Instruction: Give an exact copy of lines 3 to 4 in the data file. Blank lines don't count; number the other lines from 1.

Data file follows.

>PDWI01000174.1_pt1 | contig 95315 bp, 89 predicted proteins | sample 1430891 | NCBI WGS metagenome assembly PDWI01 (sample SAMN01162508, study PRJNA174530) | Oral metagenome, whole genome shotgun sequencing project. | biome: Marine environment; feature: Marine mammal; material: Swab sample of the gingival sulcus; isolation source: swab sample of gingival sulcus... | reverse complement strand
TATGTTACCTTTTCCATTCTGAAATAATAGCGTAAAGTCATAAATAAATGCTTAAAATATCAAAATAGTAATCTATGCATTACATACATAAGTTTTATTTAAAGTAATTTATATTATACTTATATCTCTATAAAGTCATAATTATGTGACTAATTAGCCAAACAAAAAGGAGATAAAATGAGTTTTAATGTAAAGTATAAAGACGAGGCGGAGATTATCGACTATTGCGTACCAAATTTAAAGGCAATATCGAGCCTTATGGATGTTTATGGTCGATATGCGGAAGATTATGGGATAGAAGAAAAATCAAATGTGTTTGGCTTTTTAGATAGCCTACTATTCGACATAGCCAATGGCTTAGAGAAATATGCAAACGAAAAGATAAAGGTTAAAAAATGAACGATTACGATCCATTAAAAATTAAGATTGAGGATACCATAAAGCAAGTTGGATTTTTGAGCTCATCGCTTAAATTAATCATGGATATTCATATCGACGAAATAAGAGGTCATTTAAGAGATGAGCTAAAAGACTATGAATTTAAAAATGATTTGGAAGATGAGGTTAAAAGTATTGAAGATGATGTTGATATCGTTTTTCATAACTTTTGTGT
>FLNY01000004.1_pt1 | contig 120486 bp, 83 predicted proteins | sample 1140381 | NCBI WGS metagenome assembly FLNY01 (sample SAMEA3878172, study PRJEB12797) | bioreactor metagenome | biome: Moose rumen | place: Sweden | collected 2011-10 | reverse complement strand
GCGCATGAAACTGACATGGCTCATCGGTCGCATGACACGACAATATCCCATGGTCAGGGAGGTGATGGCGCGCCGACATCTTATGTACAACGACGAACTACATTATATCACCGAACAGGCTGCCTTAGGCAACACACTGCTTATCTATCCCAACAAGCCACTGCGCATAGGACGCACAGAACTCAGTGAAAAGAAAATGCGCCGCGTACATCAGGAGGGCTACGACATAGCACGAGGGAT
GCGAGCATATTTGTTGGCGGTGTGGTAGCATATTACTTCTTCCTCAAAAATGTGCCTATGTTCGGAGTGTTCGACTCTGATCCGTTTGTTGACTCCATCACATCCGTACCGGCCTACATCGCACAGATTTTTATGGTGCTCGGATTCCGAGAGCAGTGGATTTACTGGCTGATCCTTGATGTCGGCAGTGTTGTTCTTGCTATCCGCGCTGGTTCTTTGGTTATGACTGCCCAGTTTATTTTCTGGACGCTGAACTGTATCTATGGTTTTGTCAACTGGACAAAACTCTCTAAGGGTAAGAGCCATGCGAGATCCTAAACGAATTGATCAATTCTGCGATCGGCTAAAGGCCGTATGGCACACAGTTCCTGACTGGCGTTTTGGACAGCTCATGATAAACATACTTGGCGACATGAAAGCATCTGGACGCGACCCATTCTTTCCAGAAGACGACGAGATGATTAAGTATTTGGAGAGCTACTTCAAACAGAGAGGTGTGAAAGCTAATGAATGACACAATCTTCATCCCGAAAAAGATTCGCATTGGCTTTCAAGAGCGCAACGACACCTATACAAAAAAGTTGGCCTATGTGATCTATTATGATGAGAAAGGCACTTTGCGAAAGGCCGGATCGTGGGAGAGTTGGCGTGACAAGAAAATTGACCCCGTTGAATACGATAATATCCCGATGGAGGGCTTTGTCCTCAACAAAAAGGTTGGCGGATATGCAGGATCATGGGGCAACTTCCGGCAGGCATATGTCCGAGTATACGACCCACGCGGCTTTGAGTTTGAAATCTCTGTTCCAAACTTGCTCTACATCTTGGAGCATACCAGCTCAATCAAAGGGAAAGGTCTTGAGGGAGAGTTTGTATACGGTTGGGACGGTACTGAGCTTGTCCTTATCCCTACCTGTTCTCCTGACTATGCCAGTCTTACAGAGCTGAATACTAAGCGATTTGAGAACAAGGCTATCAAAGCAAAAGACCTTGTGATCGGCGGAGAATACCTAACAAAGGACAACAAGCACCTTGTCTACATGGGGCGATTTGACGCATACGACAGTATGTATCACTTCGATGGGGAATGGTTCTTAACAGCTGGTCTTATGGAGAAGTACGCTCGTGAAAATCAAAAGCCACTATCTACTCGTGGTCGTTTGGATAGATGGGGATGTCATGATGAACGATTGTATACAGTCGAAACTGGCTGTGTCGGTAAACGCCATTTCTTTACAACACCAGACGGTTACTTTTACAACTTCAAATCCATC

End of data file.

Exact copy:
>FLNY01000004.1_pt1 | contig 120486 bp, 83 predicted proteins | sample 1140381 | NCBI WGS metagenome assembly FLNY01 (sample SAMEA3878172, study PRJEB12797) | bioreactor metagenome | biome: Moose rumen | place: Sweden | collected 2011-10 | reverse complement strand
GCGCATGAAACTGACATGGCTCATCGGTCGCATGACACGACAATATCCCATGGTCAGGGAGGTGATGGCGCGCCGACATCTTATGTACAACGACGAACTACATTATATCACCGAACAGGCTGCCTTAGGCAACACACTGCTTATCTATCCCAACAAGCCACTGCGCATAGGACGCACAGAACTCAGTGAAAAGAAAATGCGCCGCGTACATCAGGAGGGCTACGACATAGCACGAGGGAT